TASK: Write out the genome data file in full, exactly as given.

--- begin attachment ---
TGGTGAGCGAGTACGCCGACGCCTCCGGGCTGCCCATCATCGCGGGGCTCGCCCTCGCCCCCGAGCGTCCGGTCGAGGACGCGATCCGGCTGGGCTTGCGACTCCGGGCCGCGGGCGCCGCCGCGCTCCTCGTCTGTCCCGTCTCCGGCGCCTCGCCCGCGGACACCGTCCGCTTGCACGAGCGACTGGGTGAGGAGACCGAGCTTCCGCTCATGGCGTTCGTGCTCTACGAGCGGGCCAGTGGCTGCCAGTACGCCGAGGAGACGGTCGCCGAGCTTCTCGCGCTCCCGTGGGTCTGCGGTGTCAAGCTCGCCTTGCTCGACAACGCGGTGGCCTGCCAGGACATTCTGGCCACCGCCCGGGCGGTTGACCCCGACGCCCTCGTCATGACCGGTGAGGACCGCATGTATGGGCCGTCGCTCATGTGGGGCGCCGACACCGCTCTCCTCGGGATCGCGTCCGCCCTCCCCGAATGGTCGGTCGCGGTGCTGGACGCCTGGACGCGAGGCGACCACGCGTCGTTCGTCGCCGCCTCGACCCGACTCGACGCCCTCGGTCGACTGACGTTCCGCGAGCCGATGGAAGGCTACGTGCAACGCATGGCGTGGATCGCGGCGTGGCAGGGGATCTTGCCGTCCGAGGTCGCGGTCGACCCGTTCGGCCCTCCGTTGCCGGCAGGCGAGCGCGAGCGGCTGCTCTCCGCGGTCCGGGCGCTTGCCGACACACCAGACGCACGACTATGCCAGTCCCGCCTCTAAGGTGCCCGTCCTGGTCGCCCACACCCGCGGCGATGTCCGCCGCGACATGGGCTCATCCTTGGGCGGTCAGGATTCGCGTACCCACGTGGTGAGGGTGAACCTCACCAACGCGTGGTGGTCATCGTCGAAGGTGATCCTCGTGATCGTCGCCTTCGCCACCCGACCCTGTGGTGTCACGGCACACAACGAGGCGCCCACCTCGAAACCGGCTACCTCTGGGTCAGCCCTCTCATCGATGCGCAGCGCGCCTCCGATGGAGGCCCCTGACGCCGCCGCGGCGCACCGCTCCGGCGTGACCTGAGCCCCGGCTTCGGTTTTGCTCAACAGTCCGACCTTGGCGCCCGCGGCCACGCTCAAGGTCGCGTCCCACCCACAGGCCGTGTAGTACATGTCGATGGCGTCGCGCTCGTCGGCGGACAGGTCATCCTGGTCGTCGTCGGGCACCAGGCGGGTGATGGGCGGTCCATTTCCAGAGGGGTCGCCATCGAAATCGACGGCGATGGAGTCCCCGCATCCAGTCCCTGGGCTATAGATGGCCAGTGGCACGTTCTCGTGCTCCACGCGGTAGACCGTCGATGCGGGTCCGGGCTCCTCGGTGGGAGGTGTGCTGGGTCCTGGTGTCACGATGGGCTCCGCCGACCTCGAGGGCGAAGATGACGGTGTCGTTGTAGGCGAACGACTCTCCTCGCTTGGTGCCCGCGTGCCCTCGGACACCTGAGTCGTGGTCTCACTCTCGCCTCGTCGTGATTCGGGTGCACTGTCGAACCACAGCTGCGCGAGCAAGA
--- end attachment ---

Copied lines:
TGGTGAGCGAGTACGCCGACGCCTCCGGGCTGCCCATCATCGCGGGGCTCGCCCTCGCCCCCGAGCGTCCGGTCGAGGACGCGATCCGGCTGGGCTTGCGACTCCGGGCCGCGGGCGCCGCCGCGCTCCTCGTCTGTCCCGTCTCCGGCGCCTCGCCCGCGGACACCGTCCGCTTGCACGAGCGACTGGGTGAGGAGACCGAGCTTCCGCTCATGGCGTTCGTGCTCTACGAGCGGGCCAGTGGCTGCCAGTACGCCGAGGAGACGGTCGCCGAGCTTCTCGCGCTCCCGTGGGTCTGCGGTGTCAAGCTCGCCTTGCTCGACAACGCGGTGGCCTGCCAGGACATTCTGGCCACCGCCCGGGCGGTTGACCCCGACGCCCTCGTCATGACCGGTGAGGACCGCATGTATGGGCCGTCGCTCATGTGGGGCGCCGACACCGCTCTCCTCGGGATCGCGTCCGCCCTCCCCGAATGGTCGGTCGCGGTGCTGGACGCCTGGACGCGAGGCGACCACGCGTCGTTCGTCGCCGCCTCGACCCGACTCGACGCCCTCGGTCGACTGACGTTCCGCGAGCCGATGGAAGGCTACGTGCAACGCATGGCGTGGATCGCGGCGTGGCAGGGGATCTTGCCGTCCGAGGTCGCGGTCGACCCGTTCGGCCCTCCGTTGCCGGCAGGCGAGCGCGAGCGGCTGCTCTCCGCGGTCCGGGCGCTTGCCGACACACCAGACGCACGACTATGCCAGTCCCGCCTCTAAGGTGCCCGTCCTGGTCGCCCACACCCGCGGCGATGTCCGCCGCGACATGGGCTCATCCTTGGGCGGTCAGGATTCGCGTACCCACGTGGTGAGGGTGAACCTCACCAACGCGTGGTGGTCATCGTCGAAGGTGATCCTCGTGATCGTCGCCTTCGCCACCCGACCCTGTGGTGTCACGGCACACAACGAGGCGCCCACCTCGAAACCGGCTACCTCTGGGTCAGCCCTCTCATCGATGCGCAGCGCGCCTCCGATGGAGGCCCCTGACGCCGCCGCGGCGCACCGCTCCGGCGTGACCTGAGCCCCGGCTTCGGTTTTGCTCAACAGTCCGACCTTGGCGCCCGCGGCCACGCTCAAGGTCGCGTCCCACCCACAGGCCGTGTAGTACATGTCGATGGCGTCGCGCTCGTCGGCGGACAGGTCATCCTGGTCGTCGTCGGGCACCAGGCGGGTGATGGGCGGTCCATTTCCAGAGGGGTCGCCATCGAAATCGACGGCGATGGAGTCCCCGCATCCAGTCCCTGGGCTATAGATGGCCAGTGGCACGTTCTCGTGCTCCACGCGGTAGACCGTCGATGCGGGTCCGGGCTCCTCGGTGGGAGGTGTGCTGGGTCCTGGTGTCACGATGGGCTCCGCCGACCTCGAGGGCGAAGATGACGGTGTCGTTGTAGGCGAACGACTCTCCTCGCTTGGTGCCCGCGTGCCCTCGGACACCTGAGTCGTGGTCTCACTCTCGCCTCGTCGTGATTCGGGTGCACTGTCGAACCACAGCTGCGCGAGCAAGA